This network consists of an upper limiting membrane andan array of more or less vertical fibers that extend to thesensory surface below and sometimes at least attach to thissurface membrane. The limiting membrane is a loose networkwhose round, oval, and sometimes polygonal openings canbest be seen when the view is from one side. Fig. 3 shows thismembrane obliquely, and both the upper limiting network andthe vertical fibers can be seen. As will be noted, some of thesevertical fibers make connections with the tips of the ciliarytufts of the hair cells.

    In some regions, and especially in the middle of the macula,the structure is more complex. The vertical fibers are oftenconnected to one another by short and usually fine transversestrands, which sometimes branch and interconnect so that thewhole constitutes an open spongework of spaces in a three-dimensional lattice.

    In some places also the vertical fibers are expanded as nar-row ribbons or even as small, irregular sheets, and the spacesof the lattice then take on the appearance of shallow recessesor canals with imperfect walls.

    * Wever, E. G., "The ear and hearing in the frog, Rana pipiens,"to appear.

    498

  • The Labyrinthine Sense Organs of the Frog 499

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    FIG. 1. A photomicrograph of a portion of the utricular mac-ula of the frog, Rana pipiens, seen in cross section. For identifica-tion of the elements, see the next figure. Scale X 500.

    Careful examination at high magnification shows that mostof the ciliary tufts connect to the vertical fibers of the network,and it is likely that all of them either connect in this way orconnect more directly through their kinocilia to the strandsof the limiting membrane.Above the tectorial structure and resting on its limiting

    membrane is the otolithic mass, which in the utricle is com-paratively flat, reaching a height of only about 20 Mm. Thisotolithic structure consists of numerous crystals of calciumcarbonate in apparently random orientations in a matrix ofmaterial usually referred to as gelatinous. This material stainsdifferently from tectorial tissues with the procedures usedhere, and clearly is an entirely separate substance. Probably itis a thin gel in the living animal, but in fixed sections it appearsas a cloudy particulate matter in which the crystals seemfirmly embedded.

    It is important to note that the otolithic crystals are alwaysfound in the ground substance and never appear below thelimiting membrane of the tectorial structure.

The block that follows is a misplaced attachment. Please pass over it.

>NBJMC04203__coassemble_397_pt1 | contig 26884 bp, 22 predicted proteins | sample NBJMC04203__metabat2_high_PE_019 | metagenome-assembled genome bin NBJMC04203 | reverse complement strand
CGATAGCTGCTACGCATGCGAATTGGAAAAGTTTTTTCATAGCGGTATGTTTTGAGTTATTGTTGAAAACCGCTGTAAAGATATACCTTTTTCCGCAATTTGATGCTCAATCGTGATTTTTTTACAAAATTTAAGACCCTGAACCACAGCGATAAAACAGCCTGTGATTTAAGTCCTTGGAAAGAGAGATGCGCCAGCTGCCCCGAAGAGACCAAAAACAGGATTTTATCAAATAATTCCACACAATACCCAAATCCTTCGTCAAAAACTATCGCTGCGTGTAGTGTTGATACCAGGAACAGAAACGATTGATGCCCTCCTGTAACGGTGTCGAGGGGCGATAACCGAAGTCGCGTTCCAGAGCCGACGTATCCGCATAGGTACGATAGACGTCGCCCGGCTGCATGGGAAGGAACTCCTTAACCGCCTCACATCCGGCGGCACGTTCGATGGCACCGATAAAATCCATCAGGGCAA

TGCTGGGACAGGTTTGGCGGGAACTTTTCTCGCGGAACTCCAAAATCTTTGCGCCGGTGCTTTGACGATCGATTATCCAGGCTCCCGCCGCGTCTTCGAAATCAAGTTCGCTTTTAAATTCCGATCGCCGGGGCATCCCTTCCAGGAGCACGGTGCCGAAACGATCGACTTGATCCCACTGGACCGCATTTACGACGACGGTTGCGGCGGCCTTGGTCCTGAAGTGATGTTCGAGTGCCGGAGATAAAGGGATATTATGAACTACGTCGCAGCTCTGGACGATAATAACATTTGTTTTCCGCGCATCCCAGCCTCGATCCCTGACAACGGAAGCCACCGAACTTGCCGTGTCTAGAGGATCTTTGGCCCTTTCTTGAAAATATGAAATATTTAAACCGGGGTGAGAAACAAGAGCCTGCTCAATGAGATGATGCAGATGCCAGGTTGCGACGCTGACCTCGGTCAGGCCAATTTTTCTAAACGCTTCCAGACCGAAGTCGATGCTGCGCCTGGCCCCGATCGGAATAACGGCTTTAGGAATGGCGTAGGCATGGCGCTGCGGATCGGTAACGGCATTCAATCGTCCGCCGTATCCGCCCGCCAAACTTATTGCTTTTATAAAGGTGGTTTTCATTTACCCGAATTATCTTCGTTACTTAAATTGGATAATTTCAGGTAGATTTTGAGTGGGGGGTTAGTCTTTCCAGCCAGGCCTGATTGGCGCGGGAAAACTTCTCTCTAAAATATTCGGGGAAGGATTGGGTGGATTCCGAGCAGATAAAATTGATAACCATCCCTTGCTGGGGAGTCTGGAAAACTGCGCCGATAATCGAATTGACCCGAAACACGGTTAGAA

The Lagenar Reticulum. In the macula of the lagena thetectorial structure is closely similar to the one just described,but in some respects is a little further developed.

    In most regions the limiting membrane is a meshwork,but in others this membrane is better described as a perforatedsheet. In a limited area, in the middle of the macula, this sheethas only a few openings and thus has a rather solid appearance.Fig. 4 gives a view looking obliquely into the deep recess inwhich this ending is located, and shows a portion of the per-forated membrane with several ciliary tufts projecting throughthe openings.As seen in cross section, the lagenar reticulum has much the

    same form as this structure in the utricle. The vertical fibersthat extend between the limiting membrane and the sensorysurface are rather thick, and for the most part take curvedcourses. Many of the ciliary tufts attach to these fibers, othersconnect by fine threads (perhaps their kinocilia) to the limitingmembrane itself.

    In some regions there are cross fibers uniting the verticalstrands and making up a well-defined network extendingthrough the region close to the hair-cell layer. Also, to an

    FIG. 2. A drawing of part of the same specimen shown in thepreceding figure. Scale X 1000.

    extent greater than in the utricle, the vertical strands in someareas are expanded into ribbons or narrow sheets that encloserather well-defined compartments. These compartments seemalways to be open on the lower end, over the hair cells, andmany of the ciliary tufts extend into these openings.The otolithic mass is more extensive than in the utricle,

    but its composition and relations to the tectorial tissues areessentially the same.

    The Saccular Structure. In the saccule the tectorial layercan still be regarded as a reticulum, though a considerably

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    FIG. 3. A photomicrograph of a part of the utricular macula,from a frontal section that passed through the organ somewhatobliquely. Above is the otolithic layer, with two dark massesrepresenting crystals somewhat out of focus, and below are the haircells with their large nuclei. Between is the tectorial layer with itsnetwork of fibers, some of which connect to the ciliary tufts of thehair cells. Scale X 1000.

    Proc. Nat. Acad. Sci. USA 70 (1973)

  • Proc. Nat. Acad. Sci. USA 70 (1973)

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    I'w w9*__MFIG. 4. Photomicrograph of the lagenar macula of Rana pip-

    iens, in a view looking obliquely down o